European Commission commits to the reduction of animal testing in new Chemicals Strategy, but does not present a concrete plan
The Commission recognizes that the systematic requirement for animal testing in the field of chemicals needs to be reviewed and adapted to the Directive 2010/63/EU's objective to fully replace the use of animals for scientific purposes. Safety testing and chemical risk assessment offer great opportunities for innovation towards non-animal approaches, to reduce dependency on animals on the one hand but also to allow for more accurate and faster assessments. The Commission therefore commits to "foster multidisciplinary research and digital innovations for advanced tools, methods and models, and data analysis capacities to also move away from animal testing".
The Strategy also recognizes the necessity for the EU to help strengthen international standards through the development of common standards and innovative risk assessment tools. With the help of the OECD and other organisations, the EU commits to promote the use of these tools internationally in order to move away from the use of animals.
The full adopted strategy can be found here.
In October, an exchange of views was held between the ENVI Committee and the Commissioner for Environment, Oceans and Fisheries, Mr Virginijus Sinkevičius.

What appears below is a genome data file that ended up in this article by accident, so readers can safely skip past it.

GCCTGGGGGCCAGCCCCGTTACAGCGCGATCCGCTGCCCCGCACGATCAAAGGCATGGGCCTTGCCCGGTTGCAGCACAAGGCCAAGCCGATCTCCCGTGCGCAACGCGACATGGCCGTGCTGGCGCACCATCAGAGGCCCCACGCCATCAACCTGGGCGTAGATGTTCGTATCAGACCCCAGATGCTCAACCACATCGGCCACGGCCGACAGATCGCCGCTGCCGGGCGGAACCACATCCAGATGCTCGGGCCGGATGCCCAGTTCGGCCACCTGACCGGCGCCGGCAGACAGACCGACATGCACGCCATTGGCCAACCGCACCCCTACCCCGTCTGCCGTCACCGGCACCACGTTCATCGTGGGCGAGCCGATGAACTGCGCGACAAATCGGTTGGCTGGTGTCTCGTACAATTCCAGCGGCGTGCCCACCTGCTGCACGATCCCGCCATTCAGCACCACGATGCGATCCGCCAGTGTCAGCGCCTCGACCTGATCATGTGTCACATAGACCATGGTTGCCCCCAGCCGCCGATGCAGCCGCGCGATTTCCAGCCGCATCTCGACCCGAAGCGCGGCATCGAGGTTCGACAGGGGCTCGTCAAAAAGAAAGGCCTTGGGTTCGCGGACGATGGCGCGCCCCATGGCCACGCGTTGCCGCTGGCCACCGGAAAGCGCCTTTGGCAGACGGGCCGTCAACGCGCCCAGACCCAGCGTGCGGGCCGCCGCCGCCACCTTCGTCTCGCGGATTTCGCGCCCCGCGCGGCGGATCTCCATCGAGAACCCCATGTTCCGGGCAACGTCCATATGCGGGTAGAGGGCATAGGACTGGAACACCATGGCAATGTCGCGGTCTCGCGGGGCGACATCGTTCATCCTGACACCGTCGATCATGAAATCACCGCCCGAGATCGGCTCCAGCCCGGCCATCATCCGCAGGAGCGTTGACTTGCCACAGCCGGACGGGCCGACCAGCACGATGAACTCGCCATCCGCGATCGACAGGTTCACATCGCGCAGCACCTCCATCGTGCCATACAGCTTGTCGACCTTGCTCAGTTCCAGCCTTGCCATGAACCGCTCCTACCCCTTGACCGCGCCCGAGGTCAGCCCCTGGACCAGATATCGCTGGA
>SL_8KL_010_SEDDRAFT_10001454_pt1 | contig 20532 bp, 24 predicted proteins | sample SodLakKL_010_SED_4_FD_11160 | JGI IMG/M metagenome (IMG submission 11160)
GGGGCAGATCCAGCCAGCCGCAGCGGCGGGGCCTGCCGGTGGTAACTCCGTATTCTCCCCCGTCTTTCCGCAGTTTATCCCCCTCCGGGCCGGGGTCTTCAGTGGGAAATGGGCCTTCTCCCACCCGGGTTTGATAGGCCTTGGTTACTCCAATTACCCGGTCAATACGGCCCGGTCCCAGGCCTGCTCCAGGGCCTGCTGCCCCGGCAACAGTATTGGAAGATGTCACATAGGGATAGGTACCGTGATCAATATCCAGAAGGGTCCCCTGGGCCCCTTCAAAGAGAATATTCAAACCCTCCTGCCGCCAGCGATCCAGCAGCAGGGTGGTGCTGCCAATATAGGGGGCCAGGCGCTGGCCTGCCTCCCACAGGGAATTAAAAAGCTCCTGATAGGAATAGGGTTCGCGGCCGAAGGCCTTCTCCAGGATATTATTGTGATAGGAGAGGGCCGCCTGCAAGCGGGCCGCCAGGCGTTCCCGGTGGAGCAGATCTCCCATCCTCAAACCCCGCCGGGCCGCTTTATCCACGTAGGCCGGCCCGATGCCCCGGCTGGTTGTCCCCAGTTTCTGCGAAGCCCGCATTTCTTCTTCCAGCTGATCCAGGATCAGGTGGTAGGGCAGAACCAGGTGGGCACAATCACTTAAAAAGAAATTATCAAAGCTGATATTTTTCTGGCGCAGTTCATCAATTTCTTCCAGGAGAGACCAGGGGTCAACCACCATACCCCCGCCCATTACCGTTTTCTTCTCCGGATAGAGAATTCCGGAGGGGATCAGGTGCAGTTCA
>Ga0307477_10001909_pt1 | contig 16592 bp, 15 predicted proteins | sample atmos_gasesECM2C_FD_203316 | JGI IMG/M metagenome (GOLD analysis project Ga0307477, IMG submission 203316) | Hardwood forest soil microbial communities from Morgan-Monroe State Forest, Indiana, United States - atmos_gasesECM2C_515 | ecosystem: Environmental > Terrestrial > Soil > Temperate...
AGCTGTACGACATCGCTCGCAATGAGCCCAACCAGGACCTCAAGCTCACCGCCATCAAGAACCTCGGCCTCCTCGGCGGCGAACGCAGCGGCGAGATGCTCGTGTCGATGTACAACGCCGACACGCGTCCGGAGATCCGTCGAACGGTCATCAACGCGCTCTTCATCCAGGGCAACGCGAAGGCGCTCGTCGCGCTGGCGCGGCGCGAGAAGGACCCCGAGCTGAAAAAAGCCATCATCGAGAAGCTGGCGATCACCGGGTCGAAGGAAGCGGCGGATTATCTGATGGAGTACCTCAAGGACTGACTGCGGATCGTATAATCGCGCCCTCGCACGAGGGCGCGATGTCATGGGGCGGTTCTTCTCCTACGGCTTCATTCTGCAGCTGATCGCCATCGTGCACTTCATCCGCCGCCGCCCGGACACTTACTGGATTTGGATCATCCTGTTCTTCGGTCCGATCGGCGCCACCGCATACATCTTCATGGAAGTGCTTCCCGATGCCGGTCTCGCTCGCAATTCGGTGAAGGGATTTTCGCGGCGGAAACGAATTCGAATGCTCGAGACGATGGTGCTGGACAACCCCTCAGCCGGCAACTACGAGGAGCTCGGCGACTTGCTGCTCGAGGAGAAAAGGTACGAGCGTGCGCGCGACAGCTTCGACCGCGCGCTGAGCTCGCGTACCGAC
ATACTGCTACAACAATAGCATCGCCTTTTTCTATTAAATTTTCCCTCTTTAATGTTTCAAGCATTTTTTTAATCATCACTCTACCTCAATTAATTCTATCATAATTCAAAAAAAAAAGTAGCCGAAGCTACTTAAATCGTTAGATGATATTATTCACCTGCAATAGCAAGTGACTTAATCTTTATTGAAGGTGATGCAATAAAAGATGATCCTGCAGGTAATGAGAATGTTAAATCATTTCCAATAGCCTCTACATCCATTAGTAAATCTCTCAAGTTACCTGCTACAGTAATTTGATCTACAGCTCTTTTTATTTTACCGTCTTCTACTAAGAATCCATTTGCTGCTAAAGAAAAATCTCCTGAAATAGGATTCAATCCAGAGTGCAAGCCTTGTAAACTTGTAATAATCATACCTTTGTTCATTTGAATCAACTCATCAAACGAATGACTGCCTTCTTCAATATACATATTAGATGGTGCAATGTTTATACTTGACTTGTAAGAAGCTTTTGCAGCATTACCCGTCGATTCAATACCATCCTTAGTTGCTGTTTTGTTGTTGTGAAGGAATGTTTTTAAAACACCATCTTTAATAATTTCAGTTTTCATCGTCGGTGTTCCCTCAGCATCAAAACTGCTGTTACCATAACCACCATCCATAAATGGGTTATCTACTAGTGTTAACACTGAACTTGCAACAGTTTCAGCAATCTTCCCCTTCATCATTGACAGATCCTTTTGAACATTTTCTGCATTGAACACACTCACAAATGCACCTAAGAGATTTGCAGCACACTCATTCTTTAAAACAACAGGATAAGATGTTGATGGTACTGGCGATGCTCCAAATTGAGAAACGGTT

MEP Maria Spyraki (EPP, EL) called for animal testing to be "furthered developed in the strategy with increased funding" as well as a special team within ECHA to work on the issue including stakeholders, industry and civil society. MEP Aurelia Beigneux (ID, FR) asked the Commission for more details on the use of animals for chemical trias as well as for a limit of the trials. MEP Anja Hazekamp (GUE/NGL, NL) noted that although the Commission commits to the phase out of animal testing in the Strategy, it fails to explain exactly how. MEP Hazekamp also asked whether the Commission will direct funding towards this commitment.
To the three MEPs, Commissioner Sinkevičius solely answered that the "Directive on the protection of animals used for scientific purposes already provides an answer to this" and that "the goal is full replacement of animal use as soon as there is an alternative".